C-SNPs can come with additional benefits such as:

  • Disease management programs

  • Care coordination services

  • Greater access to specialists 

  • Comprehensive prescription drug coverage

  • Telehealth services

  • Vision and dental coverage

  • Health and wellness programs

Institutional Special Needs Plans (I-SNPS)

I-SNPs are tailored to people who live in places like skilled nursing homes or who require nursing care at home. These plans provide healthcare services that meet the unique needs of adults who need this specialized care. This can include people with intellectual disabilities, cognitive impairments, or other limitations. Jump to the qualifications section below for a comprehensive list of eligible facilities. 

Benefits of an I-SNP can include: 

  • Skilled nursing care from a dedicated staff

  • Care coordination

  • Prescription drug coverage

  • Physical therapy, occupational therapy, and other rehabilitation services

  • Transportation

  • Dental, vision, and hearing coverage

  • Mental health services

  • Telehealth services

Who qualifies for Medicare Special Needs Plans

The type of Medicare Special Needs Plan that you qualify for depends on your Medicare status, health circumstances, residential status, and location. Before you sign up for an SNP you need to first:

  • Enroll in Original Medicare (Part A and Part B)

  • Live in a plan’s service area (some SNPs aren’t available in every state and county)

Once you meet these qualifications, you can check if you’re eligible for one of the three types of SNPs. We break down the eligibility requirements for each type of plan in detail below.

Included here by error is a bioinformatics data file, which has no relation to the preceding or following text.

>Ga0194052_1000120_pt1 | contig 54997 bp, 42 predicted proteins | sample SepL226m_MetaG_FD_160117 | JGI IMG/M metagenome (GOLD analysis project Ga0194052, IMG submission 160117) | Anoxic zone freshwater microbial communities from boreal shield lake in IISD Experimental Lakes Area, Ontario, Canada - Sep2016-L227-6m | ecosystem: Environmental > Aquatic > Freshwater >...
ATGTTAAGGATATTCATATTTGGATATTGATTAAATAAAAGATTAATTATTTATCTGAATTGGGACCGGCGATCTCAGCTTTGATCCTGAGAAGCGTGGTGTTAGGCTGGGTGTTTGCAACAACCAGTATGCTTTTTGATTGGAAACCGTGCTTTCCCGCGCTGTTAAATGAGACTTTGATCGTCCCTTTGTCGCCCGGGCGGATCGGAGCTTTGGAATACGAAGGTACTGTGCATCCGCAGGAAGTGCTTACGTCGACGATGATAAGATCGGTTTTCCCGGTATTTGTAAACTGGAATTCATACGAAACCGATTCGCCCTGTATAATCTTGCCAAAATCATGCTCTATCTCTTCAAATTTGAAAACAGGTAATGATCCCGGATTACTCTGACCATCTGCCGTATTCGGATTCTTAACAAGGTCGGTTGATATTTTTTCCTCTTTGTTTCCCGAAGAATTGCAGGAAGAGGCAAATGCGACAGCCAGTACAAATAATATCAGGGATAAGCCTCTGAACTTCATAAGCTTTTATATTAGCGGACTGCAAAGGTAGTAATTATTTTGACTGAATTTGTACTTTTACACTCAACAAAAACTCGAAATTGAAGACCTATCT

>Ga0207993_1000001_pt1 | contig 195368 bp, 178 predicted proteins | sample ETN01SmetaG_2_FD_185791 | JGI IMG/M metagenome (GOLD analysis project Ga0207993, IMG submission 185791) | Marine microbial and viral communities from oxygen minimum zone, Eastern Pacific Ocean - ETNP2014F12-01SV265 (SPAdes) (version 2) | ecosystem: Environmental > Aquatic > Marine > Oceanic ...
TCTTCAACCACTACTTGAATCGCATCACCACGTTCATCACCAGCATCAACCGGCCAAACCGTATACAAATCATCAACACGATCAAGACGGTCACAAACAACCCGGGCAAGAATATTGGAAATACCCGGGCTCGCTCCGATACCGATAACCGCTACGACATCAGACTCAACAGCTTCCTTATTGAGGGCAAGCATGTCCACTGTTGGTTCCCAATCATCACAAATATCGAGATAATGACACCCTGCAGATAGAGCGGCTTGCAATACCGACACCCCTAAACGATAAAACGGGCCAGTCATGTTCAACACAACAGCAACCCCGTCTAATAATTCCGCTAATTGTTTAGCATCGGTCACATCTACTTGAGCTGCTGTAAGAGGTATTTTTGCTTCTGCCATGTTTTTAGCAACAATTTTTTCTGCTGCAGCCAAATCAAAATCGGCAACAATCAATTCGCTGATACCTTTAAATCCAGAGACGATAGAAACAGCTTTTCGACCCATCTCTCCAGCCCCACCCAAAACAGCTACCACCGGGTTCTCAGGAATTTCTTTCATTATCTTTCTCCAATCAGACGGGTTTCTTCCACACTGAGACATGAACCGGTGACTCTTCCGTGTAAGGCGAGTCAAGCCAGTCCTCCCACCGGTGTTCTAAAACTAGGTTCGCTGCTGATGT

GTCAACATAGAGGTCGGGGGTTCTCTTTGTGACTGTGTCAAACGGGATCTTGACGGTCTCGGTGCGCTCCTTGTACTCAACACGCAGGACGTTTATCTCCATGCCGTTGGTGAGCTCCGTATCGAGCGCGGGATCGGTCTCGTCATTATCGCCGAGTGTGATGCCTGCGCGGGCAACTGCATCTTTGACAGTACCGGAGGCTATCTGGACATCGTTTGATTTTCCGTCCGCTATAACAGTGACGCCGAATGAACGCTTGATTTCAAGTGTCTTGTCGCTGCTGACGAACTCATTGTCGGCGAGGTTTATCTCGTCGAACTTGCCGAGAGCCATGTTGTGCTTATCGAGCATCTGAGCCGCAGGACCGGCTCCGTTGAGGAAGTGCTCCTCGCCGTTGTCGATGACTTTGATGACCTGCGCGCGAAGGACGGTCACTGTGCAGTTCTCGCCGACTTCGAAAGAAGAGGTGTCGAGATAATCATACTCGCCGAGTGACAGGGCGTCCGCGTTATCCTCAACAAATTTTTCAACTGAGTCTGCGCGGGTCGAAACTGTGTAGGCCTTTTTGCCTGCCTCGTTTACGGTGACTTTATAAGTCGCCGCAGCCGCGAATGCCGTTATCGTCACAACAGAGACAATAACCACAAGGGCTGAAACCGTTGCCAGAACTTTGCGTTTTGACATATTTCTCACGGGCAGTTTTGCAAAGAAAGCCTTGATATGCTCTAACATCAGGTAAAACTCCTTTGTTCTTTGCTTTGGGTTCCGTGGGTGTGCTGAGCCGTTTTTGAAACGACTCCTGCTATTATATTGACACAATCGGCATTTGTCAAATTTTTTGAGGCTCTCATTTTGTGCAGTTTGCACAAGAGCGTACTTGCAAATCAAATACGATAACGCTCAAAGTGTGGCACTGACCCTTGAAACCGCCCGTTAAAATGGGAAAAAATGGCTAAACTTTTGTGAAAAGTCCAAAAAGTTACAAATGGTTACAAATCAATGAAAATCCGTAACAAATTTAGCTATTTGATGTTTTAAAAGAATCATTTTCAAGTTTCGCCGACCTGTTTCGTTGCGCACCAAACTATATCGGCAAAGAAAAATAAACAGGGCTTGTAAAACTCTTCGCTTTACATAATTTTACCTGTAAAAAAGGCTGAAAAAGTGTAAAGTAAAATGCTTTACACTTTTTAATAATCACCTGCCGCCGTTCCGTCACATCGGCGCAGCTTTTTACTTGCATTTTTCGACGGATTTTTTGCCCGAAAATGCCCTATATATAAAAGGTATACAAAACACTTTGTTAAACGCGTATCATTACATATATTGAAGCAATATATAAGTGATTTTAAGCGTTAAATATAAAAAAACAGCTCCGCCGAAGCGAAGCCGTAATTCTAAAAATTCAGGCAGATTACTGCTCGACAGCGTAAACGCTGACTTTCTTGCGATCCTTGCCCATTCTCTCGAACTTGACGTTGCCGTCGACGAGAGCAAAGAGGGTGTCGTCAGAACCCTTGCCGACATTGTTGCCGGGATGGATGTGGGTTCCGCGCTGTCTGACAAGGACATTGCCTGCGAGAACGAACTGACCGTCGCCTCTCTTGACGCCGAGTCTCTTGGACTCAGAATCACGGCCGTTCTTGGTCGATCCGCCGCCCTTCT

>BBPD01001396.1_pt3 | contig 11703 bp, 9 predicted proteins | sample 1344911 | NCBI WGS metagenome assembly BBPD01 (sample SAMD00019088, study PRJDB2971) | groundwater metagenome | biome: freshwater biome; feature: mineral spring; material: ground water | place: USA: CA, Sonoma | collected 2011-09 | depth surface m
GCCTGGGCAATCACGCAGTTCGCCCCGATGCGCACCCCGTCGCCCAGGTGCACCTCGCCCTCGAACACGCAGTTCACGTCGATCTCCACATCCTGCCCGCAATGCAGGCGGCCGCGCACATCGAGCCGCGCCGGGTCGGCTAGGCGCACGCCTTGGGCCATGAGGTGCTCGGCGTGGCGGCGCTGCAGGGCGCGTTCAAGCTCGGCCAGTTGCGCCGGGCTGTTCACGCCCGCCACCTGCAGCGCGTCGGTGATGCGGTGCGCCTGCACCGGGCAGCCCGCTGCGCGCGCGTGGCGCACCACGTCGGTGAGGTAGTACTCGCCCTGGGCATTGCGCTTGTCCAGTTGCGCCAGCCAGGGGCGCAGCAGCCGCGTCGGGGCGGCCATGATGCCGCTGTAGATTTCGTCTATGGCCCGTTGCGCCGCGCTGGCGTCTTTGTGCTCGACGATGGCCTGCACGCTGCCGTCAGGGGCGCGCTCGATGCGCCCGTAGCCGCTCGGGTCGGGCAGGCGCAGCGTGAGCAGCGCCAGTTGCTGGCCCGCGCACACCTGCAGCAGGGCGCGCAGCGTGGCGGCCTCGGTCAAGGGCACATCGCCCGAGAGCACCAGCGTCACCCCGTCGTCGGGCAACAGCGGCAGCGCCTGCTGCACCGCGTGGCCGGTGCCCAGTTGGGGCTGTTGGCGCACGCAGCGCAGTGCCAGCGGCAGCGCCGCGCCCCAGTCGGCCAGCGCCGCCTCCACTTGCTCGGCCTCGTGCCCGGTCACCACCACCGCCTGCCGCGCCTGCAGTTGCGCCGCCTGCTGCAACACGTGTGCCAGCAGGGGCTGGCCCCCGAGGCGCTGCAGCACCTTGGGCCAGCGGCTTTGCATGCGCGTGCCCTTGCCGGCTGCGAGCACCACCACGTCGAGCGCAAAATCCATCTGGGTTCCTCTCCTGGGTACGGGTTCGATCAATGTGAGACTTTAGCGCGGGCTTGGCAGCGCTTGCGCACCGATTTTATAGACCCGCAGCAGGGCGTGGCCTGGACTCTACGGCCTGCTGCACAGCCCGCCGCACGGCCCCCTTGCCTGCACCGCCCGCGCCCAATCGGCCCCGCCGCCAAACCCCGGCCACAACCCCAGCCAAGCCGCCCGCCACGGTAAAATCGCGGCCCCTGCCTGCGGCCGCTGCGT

Qualifying for a Dual Eligible Special Needs Plan (D-SNP):

To qualify for a D-SNP, you have to be eligible for both Medicare and Medicaid. You’re eligible if you get help from:

Qualifying for a Chronic Condition Special Needs Plan (C-SNP) 

Beneficiaries that have one or more of the following chronic or disabling conditions qualify for a C-SNP:

  • Chronic alcohol and other dependence

  • Certain autoimmune disorders

  • Cancer (excluding pre-cancer conditions)

  • Certain cardiovascular disorders

  • Chronic heart failure

  • Dementia

  • Diabetes mellitus

  • End-stage liver disease

  • End-Stage Renal Disease (ESRD) requiring dialysis (any mode of dialysis)

  • Certain severe hematologic disorders


  • Certain chronic lung disorders

  • Certain chronic and disabling mental health conditions

  • Certain neurologic disorders

  • Stroke

Qualifying for an Institutional Special Needs Plan (I-SNP)

Beneficiaries who need the intensive care of a facility or live or expect to live in one of the following residences for 90 days straight are able to enroll in an I-SNP:

  • Nursing home

  • Intermediate care facility

  • Skilled nursing facility

  • Rehabilitation hospital

  • Long-term care hospital

  • Swing-bed hospital

  • Psychiatric hospital

  • Other similar facility 

If you meet any of the above requirements, already have Medicare, and live in an area that has the right type of Special Needs plan, you are able to enroll. 

How to sign up for a Medicare Special Needs Plan

Requirements and the application process for Special Needs Plans are confusing. If you think you may qualify or need a Medicare plan that better fits your health and financial needs, we’re here to help! 

Find the right Medicare plan for you by speaking with a caring, unbiased Chapter Advisor at 855-900-2427 or scheduling a time to talk.